In prime-time TV and in real life, America's working-class mothers find it tough to keep their heads above water while juggling their professional and personal lives.
Two current shows—Switched at Birth and The New Normal—show the paternalistic attitudes working mothers often face.
For Switched at Birth's working class single mom Regina Vasquez (Constance Marie), money is a particularly fraught issue. As the show's title suggests, her daughter was switched at birth with another. So though she has been raising teenage Daphne (who is deaf), her biological daughter Bay is being raised by the much wealthier Kathryn and John Kennish. Regina and Daphne had been scraping by for years, but once they accept help from the upper middle class Kennishes (including their guest home and a job opportunity for Daphne), they both start to bristle. In season two, Daphne gets a food truck as a gift from a family friend. When a couple of neighborhood thieves target Daphne because she's deaf and steal the cashbox from the truck, John Kennish reacts by selling the food truck from under the Vasquez's noses. Regina fumes that he didn't consult with her at all.
When John Kennish makes decisions for Regina, he implies that he knows how to raise her daughter better than she does and that his own method of parenting is flawless. This is worsened by the fact that John is a privileged white male (one who's running for political office, at that) whereas Regina is a working class woman of color.
This mirrors real life attitudes that male politicians have toward single mothers and single mothers of color in particular. Bitch blogger Diane Shipley pointed out that "politicians haven't stopped blaming single mothers for society's problems." MSNBC host Melissa Harris-Perry added these thoughts last month:
We need to be wary when policy makers evoke familial explanations [such as single motherhood] for structural inequalities....Policy tends to be blind to the pathologies of the privileged. It's only families that are economically disadvantaged or from communities of color that become spectacles of concern for us.
Switched at Birth, then, is a surprisingly realistic portrayal of how privileged men act paternalistically toward single mothers, overriding their decisions and blaming them for conflicts. In this case, Daphne's attackers, not Regina, are to blame. Steamrolling Regina only serves to make her feel more marginalized than she already is.
Single motherhood is tough on Goldie (Georgia King) of The New Normal, too. Originally a waitress from Ohio, it's been difficult for her to support her young daughter Shania. So she decides to carry Bryan and David's child in exchange for $35,000, which will give Shania a chance at the kind of stable life that Goldie herself never had. Turns out, Bryan and David decide to house her and her daughter in their posh Los Angeles home.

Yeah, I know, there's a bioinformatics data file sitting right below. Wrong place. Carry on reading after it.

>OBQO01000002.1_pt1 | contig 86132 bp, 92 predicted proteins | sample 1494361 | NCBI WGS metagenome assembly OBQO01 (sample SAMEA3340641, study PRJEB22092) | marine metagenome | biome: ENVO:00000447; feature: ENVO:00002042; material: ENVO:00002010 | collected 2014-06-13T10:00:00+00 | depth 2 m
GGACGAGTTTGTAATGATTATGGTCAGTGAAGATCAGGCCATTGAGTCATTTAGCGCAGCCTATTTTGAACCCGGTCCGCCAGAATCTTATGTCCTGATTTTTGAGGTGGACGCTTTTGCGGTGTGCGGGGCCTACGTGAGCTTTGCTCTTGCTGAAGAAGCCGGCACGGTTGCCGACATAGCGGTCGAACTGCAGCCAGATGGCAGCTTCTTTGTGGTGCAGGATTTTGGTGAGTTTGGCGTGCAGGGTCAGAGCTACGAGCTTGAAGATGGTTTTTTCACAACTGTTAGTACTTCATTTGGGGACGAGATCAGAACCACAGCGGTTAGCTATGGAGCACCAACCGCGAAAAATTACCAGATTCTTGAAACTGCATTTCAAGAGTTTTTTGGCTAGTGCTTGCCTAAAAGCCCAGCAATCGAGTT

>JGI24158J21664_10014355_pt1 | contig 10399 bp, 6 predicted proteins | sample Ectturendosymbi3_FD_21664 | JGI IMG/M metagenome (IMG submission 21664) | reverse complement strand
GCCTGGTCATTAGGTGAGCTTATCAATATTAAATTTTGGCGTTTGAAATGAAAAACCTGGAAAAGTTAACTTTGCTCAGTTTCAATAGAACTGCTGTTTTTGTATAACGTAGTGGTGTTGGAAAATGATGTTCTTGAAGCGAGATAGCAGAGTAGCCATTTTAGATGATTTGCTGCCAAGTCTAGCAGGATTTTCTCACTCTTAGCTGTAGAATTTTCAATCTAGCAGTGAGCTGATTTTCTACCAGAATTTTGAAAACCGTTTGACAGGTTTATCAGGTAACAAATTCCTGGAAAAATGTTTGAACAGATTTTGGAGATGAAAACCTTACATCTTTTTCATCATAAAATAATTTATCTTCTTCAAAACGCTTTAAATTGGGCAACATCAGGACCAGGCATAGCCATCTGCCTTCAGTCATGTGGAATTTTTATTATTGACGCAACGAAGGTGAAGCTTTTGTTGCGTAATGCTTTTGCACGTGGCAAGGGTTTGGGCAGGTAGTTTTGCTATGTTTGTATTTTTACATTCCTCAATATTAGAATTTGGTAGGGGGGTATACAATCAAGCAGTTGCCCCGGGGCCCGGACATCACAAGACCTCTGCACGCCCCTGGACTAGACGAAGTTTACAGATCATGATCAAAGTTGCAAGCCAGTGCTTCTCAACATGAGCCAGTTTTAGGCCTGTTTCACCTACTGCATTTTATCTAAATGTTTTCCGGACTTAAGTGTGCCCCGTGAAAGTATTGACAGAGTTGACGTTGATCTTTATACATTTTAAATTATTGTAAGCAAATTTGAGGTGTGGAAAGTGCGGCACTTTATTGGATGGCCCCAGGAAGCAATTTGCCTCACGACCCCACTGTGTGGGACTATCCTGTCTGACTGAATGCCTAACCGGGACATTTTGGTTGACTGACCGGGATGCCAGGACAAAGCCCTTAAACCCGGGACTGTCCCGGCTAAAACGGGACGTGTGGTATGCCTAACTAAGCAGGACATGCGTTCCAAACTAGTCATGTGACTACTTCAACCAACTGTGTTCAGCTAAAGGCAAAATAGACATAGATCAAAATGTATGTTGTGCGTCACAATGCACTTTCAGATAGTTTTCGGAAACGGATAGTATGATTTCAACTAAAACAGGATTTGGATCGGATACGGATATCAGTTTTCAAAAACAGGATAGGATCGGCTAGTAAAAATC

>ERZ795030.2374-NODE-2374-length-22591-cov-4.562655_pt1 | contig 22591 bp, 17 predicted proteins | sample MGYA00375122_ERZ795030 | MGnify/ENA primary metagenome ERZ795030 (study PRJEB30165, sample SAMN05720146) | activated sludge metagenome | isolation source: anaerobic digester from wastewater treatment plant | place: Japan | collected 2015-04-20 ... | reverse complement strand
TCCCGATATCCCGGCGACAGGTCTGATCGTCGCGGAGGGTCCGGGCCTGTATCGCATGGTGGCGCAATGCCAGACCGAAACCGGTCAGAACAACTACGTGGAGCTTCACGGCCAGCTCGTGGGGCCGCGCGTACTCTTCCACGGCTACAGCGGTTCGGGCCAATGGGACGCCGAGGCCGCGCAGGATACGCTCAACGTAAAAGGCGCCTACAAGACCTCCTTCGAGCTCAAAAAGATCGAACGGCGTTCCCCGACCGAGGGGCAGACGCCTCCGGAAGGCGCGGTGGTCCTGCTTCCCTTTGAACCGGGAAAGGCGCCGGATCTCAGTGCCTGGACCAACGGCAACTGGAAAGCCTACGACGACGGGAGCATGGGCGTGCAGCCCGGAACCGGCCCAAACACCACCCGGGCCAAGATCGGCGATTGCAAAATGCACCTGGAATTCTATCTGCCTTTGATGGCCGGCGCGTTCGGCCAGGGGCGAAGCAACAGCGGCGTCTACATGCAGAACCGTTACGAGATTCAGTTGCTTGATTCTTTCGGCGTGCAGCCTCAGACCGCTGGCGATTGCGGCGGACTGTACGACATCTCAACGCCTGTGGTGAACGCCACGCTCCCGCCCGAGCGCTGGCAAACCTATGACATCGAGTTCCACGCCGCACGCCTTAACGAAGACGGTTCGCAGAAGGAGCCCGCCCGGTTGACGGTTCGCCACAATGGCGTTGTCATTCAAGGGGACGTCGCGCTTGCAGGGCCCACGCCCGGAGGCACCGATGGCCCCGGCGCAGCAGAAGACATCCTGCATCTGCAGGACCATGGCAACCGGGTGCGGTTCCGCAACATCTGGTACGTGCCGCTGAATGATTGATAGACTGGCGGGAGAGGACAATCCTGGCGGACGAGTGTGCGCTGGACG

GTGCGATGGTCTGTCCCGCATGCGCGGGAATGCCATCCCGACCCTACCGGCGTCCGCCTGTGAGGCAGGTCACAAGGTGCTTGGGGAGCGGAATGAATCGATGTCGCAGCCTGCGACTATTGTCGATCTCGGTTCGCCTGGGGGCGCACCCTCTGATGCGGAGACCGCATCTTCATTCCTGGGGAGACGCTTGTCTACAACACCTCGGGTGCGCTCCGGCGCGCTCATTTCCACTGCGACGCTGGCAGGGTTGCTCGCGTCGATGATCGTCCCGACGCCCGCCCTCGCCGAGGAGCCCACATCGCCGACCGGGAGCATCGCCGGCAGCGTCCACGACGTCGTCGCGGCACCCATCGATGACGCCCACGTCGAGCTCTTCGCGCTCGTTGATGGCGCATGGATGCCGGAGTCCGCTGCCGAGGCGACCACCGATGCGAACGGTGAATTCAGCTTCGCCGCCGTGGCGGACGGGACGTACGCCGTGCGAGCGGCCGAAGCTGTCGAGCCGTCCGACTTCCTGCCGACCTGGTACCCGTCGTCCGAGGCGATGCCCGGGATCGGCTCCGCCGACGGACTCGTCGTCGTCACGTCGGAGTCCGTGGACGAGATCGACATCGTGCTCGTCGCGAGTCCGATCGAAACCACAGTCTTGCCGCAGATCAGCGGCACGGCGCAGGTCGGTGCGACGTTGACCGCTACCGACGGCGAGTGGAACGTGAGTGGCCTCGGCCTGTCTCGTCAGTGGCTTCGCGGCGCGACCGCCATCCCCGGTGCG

So Goldie, too, is a working class mom (though not a woman of color) who gets saved by a wealthy family. And, as in Regina's case, the more privileged family assumes a role of power. Bryan and David assume that Goldie will serve as their surrogate for the two other children that they want. They treat her as if they own her body in perpetuity because, for these nine months, they do.
This is not to say that this show doesn't have its highlights. With a gay couple at its center, The New Normal is a still-rare glimpse of the LGBT community—albeit a fairly stereotypical one. However, when one looks not at issues of sexual orientation but issues of class and gender, the show paints a different picture. For a seemingly progressive gay couple, Bryan and David have a fairly sexist and classist notion of who has control over a woman's uterus. However, she makes clear that she doesn't want to be a career babymaker. Though Goldie initially wanted to go to law school, she thinks she might want to create a line of kids' clothes instead, and she wants to make room in her life not for a triad of baby Bryan and Davids but rather for her own ambitions.
We know that, in real life, the economy, the job market, working conditions, and public policies have been rough on working class single moms. Television shows The New Normal and Switched at Birth explore whether generous patrons can "save" these women, but Switched at Birth reveals that this kind of short-term windfall is as hurtful as it is helpful.
At a time when certain resources have the potential to provide long-term lift to long-suffering working class moms (including an increased minimum wage and low-cost colleges) we should ask ourselves what more we can do to help single mothers—without reinforcing a patriarchal framework or blaming the victim for our system's shortfalls.